It's British Science Week and to celebrate we've come up with our top six solar system facts which are perfect for sharing with your pupils - and don't forget if you are interested in hosting a space-themed workshop at your school, please get in touch as we have lots of different sessions on offer!
The Sun is at the centre of our universe. It’s actually around 93 million miles away from Earth. Now when you consider that the Moon is ‘only’ around 250 thousand miles away and looks about the same size as the Sun when you look up to the sky, then we learn a little bit about how big our Solar System’s Star actually is.
While we’re talking about the Sun. It may be large, but it is also MASSIVE (a dense body of tightly compacted particles). In fact, if you were to take all of the planets, dwarf planets, moons, comets, meteorites, asteroids & space dust and squash them all together along with the Sun. Our Star would still make up 99.8% of all the mass in the solar system
There are very few places in the solar system (that we know of) that can sustain life. Guess where one place is? That’s right our planet Earth. Planet Earth exists in what scientists call the Goldilocks Zone in relation to its star. Meaning, like the fairy tale, the planet is a size and distance from the sun which is: “not too hot/big”, “not too cold/small” but “juuuuust right”. And that’s why we’re here today.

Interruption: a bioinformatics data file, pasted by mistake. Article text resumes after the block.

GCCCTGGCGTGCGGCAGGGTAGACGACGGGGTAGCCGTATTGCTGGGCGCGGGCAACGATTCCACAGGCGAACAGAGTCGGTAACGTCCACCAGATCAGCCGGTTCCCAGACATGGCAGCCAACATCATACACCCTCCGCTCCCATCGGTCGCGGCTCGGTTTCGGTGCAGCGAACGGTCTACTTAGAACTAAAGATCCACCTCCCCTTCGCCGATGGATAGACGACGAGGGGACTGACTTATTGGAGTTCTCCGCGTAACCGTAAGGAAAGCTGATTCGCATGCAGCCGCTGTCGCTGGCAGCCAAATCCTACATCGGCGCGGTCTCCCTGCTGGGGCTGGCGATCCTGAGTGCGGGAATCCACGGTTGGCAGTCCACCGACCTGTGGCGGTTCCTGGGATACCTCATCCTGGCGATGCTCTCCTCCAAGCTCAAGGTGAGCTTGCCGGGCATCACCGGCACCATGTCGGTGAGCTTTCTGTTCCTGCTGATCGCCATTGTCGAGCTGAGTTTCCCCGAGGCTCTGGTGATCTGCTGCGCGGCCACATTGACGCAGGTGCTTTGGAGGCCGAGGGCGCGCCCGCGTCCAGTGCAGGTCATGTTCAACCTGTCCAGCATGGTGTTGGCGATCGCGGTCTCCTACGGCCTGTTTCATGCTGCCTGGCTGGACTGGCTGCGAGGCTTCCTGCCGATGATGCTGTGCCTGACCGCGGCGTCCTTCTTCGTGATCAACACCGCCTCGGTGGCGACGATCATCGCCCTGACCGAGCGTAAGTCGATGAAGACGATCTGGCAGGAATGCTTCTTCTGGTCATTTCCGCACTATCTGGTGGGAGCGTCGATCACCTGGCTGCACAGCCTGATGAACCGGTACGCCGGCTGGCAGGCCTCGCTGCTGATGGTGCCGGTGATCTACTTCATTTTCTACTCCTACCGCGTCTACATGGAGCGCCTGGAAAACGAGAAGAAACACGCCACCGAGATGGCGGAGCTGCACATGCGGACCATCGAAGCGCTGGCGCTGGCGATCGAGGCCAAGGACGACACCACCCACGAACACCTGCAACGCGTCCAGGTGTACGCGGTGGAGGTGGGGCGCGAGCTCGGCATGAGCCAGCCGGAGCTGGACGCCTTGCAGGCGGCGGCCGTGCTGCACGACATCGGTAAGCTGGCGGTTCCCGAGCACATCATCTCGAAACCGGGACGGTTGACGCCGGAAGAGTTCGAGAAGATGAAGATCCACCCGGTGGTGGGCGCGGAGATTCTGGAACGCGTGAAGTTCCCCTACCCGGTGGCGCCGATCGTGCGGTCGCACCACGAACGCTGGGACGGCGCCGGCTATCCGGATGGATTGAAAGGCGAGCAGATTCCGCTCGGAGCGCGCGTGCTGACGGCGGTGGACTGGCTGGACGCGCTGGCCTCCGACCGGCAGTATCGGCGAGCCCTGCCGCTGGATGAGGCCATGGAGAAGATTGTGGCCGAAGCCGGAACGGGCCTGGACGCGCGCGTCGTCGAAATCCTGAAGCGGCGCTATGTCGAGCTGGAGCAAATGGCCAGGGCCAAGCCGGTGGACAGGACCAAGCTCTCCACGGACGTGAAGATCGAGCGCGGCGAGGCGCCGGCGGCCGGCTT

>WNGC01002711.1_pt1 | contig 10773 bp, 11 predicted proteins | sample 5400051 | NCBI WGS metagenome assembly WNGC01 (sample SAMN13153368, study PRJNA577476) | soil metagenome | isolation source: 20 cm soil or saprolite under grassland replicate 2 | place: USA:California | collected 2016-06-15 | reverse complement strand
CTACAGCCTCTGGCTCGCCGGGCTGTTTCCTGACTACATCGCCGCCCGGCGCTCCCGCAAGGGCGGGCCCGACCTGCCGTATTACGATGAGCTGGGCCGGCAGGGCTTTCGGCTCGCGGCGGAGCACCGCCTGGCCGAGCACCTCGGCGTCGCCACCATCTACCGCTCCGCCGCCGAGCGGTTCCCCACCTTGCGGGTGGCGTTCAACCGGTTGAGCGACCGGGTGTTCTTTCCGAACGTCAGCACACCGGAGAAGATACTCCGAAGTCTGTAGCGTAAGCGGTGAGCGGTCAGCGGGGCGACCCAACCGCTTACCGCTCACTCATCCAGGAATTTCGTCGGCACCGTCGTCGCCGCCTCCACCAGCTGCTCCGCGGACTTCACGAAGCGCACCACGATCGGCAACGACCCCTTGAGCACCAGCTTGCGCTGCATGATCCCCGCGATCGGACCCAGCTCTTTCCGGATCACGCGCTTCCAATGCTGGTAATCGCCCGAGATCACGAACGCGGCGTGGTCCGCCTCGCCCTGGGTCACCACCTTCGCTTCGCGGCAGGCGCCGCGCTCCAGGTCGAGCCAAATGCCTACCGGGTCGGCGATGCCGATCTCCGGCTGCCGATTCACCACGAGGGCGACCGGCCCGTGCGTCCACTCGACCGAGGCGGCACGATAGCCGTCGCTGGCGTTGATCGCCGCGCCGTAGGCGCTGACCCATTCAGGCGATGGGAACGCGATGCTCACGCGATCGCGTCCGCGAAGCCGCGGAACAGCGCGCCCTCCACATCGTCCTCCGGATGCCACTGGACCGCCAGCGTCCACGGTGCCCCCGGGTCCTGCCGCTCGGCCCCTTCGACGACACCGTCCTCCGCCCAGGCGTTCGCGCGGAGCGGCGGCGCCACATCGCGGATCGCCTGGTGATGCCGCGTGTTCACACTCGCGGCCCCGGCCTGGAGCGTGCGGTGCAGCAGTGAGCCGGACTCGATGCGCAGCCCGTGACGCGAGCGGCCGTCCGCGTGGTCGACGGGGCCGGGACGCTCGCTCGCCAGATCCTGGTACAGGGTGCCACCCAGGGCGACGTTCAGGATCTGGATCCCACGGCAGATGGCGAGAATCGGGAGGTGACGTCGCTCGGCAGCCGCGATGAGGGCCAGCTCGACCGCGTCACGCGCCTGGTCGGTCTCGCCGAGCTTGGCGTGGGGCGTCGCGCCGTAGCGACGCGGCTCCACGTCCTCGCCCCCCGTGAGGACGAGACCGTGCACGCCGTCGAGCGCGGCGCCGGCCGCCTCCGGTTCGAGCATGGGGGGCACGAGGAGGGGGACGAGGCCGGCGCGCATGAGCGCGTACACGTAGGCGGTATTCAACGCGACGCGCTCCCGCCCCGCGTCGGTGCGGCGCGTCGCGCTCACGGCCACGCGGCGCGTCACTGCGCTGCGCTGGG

Jupiter is an astonishing size and mass. In fact it’s such a massive ball of gas that scientists think it very nearly became a star. Boy are we glad it didn’t - Jupiter plays a vital role in keeping Earth safe from meteor strikes by pulling them off course with its huge gravitational force.
We used to think we were at the centre of the universe. We would have to try hard to be more wrong. As we learn more and more about our place in the vastness of existence, it turns out we are orbiting an average star, at the far left corner of a pretty average sized galaxy, amongst an estimated 7 trillion galaxies. But in our solar system, galaxy and universe there is one thing that so far is a unique and special occurrence: You. You and the rest of the human race (as far as we know) are the only life in the universe to have ever asked the question: “Why?”. And that question so far has taken humans all the way to the moon, sent probes to every planet and to the far reaches of the solar system and helped us discover what was happening as little as a hundredth of a billionth of a trillionth of a trillionth of a second after the Big Bang.
There have been many theories about why our moon exists and for many thousands of years the moon was even worshipped as was the sun. The latest thinking is that there was another planet in our solar system about the size of Mars and it collided with Earth causing an almighty smash, the likes of which we could never imagine. The remaining pieces orbited the Earth and gradually coalesced into what is now the moon. Lucky for us, because through it’s gravitational effect, the Moon now helps to regulate the spinning of the Earth on its axis and causes the tides of the ocean.
Find out more about our Space Week School workshops here
Find out more about our Primary Science Workshops here
Read about our new space workshops Journeys into Space here
Find out more about British Science Week here